The Berkadia research introduces the inflation ß (beta) concept that takes into account the sensitivity of returns to changes in the inflation rate. The inflation ß quantifies the implied marginal rise or decline in excess returns given a rise in the inflation rate. For example, an asset with inflation ß of 2 implies that for a 1 percent rise in inflation, excess returns will rise by 2 percent. Essentially, as measured by inflation ß, some property types have a more favorable (or unfavorable) inflation sensitivity than others.
The Berkadia research found a post-GFC inflation ß for private commercial real estate that was 1.20, whereas equity stocks had an inflation ß of -2.49 and equity REITs had an inflation ß of -5.27. In simple terms, rising inflation tends to imply rising returns for private commercial real estate, notes Noah Stone, an economic analyst at Berkadia. One of the suspected reasons for that outperformance is the difference in liquidity. The illiquidity of privately held real estate is likely to protect values more during times of inflation.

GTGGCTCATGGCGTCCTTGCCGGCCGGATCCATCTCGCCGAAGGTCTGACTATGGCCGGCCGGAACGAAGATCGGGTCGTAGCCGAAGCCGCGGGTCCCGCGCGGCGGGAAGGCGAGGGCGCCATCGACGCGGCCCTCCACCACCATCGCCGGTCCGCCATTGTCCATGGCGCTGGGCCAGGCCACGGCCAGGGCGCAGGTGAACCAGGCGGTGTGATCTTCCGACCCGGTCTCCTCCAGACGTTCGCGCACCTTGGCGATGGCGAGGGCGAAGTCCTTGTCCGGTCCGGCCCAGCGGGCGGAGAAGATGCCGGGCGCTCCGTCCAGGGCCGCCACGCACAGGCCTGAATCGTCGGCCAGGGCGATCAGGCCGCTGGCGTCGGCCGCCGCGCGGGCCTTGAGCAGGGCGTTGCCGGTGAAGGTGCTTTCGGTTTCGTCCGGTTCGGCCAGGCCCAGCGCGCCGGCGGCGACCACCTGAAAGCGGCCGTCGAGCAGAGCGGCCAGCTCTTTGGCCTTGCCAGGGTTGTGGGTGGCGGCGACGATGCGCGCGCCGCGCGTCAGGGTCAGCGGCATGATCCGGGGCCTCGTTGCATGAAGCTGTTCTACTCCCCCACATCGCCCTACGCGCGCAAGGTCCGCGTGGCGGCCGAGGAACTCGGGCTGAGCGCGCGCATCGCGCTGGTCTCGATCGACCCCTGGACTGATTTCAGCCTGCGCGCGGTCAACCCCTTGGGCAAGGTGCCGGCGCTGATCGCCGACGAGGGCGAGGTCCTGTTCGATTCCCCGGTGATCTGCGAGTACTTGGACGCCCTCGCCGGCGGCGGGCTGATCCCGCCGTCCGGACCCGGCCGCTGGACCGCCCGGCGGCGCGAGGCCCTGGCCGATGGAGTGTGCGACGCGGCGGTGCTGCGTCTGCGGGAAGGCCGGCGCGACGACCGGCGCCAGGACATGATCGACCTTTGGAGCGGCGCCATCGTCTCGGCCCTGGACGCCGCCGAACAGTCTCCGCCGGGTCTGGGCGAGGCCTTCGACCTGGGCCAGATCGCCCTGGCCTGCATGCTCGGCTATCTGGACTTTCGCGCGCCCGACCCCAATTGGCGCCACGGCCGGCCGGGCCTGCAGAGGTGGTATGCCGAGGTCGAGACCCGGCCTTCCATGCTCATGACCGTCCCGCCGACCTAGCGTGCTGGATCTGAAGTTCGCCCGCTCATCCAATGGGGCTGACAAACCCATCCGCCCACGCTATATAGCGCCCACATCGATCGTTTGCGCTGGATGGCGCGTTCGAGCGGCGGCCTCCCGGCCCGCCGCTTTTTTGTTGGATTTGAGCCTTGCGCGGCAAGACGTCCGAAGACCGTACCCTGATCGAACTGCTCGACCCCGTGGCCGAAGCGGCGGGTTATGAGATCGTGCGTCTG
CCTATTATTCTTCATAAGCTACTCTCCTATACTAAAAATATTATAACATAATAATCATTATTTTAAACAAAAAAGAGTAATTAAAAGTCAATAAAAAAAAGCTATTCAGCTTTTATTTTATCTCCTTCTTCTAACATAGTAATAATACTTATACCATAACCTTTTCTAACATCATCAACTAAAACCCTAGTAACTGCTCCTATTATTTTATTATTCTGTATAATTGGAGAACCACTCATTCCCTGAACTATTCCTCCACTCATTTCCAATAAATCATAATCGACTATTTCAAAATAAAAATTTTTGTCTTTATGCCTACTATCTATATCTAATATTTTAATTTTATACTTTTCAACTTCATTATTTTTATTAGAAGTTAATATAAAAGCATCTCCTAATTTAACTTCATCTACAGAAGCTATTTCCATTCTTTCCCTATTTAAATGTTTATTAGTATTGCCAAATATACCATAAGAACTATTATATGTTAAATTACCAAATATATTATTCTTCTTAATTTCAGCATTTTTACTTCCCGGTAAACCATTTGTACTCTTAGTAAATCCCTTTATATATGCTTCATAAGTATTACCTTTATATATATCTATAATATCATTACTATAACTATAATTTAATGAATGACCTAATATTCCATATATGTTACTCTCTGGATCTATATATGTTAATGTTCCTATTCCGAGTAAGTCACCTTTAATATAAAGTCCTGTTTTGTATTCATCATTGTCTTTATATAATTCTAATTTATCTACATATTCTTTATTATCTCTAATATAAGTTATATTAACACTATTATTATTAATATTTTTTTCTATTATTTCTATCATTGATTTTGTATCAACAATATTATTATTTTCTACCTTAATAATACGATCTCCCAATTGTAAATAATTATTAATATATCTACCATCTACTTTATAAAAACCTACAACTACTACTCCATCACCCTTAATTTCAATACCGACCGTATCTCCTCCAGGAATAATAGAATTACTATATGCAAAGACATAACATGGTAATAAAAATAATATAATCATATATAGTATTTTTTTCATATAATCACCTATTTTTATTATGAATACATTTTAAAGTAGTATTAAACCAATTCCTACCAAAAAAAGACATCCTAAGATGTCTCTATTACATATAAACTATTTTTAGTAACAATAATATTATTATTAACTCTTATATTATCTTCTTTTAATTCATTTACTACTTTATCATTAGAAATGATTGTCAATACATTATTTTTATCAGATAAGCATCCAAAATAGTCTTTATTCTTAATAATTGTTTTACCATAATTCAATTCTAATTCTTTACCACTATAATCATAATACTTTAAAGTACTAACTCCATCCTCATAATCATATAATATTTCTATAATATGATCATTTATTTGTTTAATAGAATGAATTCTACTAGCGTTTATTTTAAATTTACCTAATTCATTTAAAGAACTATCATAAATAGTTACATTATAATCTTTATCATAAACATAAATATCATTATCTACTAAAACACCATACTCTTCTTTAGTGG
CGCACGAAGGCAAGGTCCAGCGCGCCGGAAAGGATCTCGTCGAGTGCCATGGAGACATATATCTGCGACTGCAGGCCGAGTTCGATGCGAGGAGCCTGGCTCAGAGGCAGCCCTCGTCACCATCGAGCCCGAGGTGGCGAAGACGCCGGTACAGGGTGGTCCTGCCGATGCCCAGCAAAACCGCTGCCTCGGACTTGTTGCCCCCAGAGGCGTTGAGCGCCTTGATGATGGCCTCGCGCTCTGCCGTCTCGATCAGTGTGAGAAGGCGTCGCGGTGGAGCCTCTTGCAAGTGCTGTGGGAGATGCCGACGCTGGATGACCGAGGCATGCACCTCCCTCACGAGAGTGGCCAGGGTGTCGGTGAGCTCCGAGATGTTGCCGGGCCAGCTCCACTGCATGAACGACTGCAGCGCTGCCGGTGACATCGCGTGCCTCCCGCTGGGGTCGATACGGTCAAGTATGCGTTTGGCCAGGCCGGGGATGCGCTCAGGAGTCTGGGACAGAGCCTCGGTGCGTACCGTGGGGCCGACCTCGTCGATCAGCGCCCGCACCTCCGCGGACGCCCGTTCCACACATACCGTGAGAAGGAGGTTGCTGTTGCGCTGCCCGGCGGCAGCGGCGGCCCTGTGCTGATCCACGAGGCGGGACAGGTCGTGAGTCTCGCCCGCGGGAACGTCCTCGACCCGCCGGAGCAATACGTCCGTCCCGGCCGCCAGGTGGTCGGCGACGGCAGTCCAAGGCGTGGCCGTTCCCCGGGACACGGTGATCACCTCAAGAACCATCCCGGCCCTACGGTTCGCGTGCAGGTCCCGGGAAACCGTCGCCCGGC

The Berkadia research also showed that apartments have the strongest risk-adjusted performance during both times of moderate (2-5 percent) and high inflation (5+ percent), whereas industrial has the strongest risk-adjusted performance during time of low inflation (0-2 percent). “In our view, there is no one property type that is a loser. All of them are winners when you look at risk-adjusted returns, but definitely apartments and industrial outperformed on a risk-adjusted basis,” says Stone.